“Sorry, I haven’t done as much practice as I would like this week…”

How often we piano teachers hear this comment! “Sorry, I haven’t done as much practice as I would like this week.” It has to rank with the exclamation “But I can play it perfectly well at home” as one of the perennials. I always smile inside when I hear this, because it is intended well and actually we’ve all been there.

Learning a piece is a process, rather like an investment. It might take several weeks where you don’t feel much progress then suddenly something changes and it feels like the penny has dropped. It is easy to get frustrated and demotivated during the gestation period. I always remind students that not every lesson has to be a performance – during this stage there is much more value in chipping away at the piece together, side by side, rather than attempting to play it through.

Wouldn’t it be great if our results at the piano were in direct proportion to the amount of time spent? If practising were an exact science and we were machines, perhaps we could guarantee the perfect performance. I wonder how often any of us can walk onto the concert platform or into the examination room feeling totally confident that we have done enough practice, that we have covered all our bases. There is always that nagging feeling we could have done more – all we need is a few more days and we’d be fine.

Time always seems to be at a premium. There are so many demands on our time, and there never seem to be enough hours in the day to fit in as much practice as we want. I can say this, though, without any doubt: if we approach our practising in a methodical and organised way, we will notice vastly improved results.

I would like to offer a useful principle from the field of Time Management that we can apply to our practising – The Pareto Principle.

THE PARETO PRINCIPLE, or the 80-20 Rule, is named after Italian economist Vilfredo Pareto, who had a eureka moment when he made two unrelated observations. He noticed that during 1906, 80% of the land in Italy was owned by 20% of the population, and that 80% of the peas in his garden came from 20% of the pea pods! This principle is widely used in the fields of business- and time management, and is very useful to know about in relation to practising the piano.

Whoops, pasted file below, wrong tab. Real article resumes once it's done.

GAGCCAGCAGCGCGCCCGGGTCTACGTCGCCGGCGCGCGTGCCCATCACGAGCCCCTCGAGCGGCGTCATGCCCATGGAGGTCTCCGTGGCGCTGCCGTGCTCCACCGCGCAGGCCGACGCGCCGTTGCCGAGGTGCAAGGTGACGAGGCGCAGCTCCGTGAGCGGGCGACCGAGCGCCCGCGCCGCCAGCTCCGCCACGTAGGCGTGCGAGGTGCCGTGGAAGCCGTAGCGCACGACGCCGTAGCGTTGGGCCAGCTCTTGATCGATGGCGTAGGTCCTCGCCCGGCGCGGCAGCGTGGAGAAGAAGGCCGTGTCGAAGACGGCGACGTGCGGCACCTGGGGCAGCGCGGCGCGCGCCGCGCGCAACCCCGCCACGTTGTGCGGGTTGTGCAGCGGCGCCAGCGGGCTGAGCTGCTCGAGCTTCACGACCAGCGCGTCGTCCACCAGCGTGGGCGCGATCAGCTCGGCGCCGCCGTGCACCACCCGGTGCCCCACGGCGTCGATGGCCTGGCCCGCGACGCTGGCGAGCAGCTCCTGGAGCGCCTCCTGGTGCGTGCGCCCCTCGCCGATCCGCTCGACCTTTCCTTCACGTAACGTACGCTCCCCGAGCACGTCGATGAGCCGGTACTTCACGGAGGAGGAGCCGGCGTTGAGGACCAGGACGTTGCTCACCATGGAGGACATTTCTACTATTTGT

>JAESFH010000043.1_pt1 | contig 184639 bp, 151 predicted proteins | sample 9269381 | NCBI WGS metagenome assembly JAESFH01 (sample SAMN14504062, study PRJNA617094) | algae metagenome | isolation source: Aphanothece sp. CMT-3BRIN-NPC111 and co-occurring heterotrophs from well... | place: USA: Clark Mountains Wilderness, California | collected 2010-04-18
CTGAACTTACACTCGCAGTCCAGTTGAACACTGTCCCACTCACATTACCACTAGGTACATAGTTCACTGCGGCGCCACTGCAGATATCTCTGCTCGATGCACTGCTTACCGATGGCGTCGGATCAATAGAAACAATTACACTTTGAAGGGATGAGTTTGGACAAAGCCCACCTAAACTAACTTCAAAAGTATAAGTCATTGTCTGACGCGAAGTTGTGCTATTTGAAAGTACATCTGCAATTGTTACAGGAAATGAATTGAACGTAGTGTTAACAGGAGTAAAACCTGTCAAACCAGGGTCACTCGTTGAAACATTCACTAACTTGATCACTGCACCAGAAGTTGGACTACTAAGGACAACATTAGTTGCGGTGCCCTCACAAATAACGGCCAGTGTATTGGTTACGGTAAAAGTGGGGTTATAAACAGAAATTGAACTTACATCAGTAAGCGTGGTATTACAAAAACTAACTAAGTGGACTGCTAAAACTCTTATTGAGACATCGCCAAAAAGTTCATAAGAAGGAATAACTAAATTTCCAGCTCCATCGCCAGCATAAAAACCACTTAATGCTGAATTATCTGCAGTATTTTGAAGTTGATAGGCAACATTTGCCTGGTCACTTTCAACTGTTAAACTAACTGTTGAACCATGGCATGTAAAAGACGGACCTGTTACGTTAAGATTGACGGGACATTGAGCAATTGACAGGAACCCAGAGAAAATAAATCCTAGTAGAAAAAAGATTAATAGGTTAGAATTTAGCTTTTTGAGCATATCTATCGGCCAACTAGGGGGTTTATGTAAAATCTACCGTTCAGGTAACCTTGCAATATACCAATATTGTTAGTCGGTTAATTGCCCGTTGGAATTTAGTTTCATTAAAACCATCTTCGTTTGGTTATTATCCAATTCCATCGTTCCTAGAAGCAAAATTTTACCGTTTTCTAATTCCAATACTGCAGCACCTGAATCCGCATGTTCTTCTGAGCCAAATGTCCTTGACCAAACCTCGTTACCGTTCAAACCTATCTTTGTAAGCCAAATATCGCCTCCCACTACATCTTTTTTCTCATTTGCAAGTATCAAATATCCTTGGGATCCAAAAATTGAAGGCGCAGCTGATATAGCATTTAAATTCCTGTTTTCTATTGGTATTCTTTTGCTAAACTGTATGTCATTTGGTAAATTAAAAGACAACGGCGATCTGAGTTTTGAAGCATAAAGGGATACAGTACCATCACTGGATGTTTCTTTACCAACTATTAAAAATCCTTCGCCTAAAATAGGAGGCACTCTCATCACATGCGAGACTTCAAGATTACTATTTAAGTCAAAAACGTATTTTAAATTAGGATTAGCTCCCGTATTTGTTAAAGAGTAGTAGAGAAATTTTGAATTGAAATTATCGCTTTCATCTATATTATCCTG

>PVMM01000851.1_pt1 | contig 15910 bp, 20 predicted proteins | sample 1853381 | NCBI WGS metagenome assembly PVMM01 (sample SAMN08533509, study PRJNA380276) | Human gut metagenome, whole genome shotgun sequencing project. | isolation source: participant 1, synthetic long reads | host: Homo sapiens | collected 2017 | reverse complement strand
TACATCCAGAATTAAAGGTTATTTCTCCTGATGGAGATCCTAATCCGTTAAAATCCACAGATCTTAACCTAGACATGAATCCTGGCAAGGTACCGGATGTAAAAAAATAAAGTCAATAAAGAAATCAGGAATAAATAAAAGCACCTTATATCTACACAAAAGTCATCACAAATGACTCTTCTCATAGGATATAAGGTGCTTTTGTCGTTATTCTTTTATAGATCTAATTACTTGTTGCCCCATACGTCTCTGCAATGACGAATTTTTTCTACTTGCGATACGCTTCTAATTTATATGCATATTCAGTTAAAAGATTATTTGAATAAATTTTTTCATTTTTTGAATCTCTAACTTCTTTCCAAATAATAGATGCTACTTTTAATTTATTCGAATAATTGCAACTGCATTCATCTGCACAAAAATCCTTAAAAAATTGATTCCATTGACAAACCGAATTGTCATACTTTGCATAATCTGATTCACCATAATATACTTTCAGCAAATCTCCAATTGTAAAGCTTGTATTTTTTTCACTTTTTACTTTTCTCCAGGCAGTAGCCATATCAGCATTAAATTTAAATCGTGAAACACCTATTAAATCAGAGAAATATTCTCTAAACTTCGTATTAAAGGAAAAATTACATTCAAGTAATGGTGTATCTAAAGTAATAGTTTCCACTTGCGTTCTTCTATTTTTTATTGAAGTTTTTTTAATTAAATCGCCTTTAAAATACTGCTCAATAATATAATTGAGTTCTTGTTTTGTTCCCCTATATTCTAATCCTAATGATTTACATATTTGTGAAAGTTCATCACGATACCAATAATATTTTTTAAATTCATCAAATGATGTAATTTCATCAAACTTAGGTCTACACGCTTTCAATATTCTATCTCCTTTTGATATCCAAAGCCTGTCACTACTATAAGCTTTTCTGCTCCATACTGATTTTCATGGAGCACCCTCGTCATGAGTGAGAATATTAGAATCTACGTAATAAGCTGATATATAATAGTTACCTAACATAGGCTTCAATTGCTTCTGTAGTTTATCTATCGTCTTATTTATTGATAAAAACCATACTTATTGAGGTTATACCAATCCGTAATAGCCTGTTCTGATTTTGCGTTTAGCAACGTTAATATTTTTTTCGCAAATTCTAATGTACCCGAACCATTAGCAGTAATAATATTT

The general idea is that 80% of our results will come from 20% of our efforts; most of what we do when practising has a smaller impact on our results than other much more significant things. The problem is how do we determine the most important 20%? We need to work out where the largest gains can be made and focus on those. Prioritise exactly what is important in any one practice session, rather than wasting time going over parts you know or can play well just for the gratification. How many repetitions of something are necessary?

Three repetitions done with total concentration and involvement of the critical faculties will yield considerably better results than countless mechanical repetitions where the mind is somewhere else. Plus you’ll save a lot of time!

Not everything we do in our practice session is equally important, and this needs to be reflected in how much time we give it. Because we have spent 30 minutes practising something does not mean we will have twice the results than if we had spent 15 minutes practising it. It might only take 15 minutes to achieve the result we are looking for, after which we need to factor in the adverse effects of  The Law of Diminishing Returns, or even The Law of Negative Returns. Know when we’ve done enough! If repeating a section 3 times produces a result, practising it 30 times will not improve this result tenfold. There will come a time when these extra repetitions will have a detrimental effect on our result.

We can sit at the piano for hours and achieve little, or half an hour and make great strides.

Negative Practising

In day-to-day life, we repeat certain ways of doing things until they become habits – until we become unconscious of them and do them without thinking (and without the need to think about them). It is said that good habits are hard to form and yet easy to break, while bad habits are easy to form and yet hard to break. How true! It often amazes me that people don’t understand that what we do regularly in our practising is bound to show up in our playing! That, surely, is the whole point. Thus, if you hack away at a passage, finally getting it right on the eighth attempt, what you have actually practised is getting it wrong seven times and right once. What, then, are the chances of getting it right – and right the first time – when you are in a stressful performing situation such as an examination?

If we repeatedly play wrong notes, faulty rhythms or use slapdash fingerings in our practising, we will find it next to impossible to correct these later. A stitch in time really does save nine!

Work Smart, Not Hard

Nobody has unlimited time to sit at the piano practising all day. We have to remember that music, and our piano playing, is a part of life, and there are other things we need to fit in that are vital to create balance. Spending quality time with friends and family, exercising and relaxing are critical to being a rounded human being. Also, we need to factor in the risks of over-extending our bodies at the instrument, with issues like Repetitive Strain Injury, tendonitis and other health problems a possibility if we don’t keep things in proportion.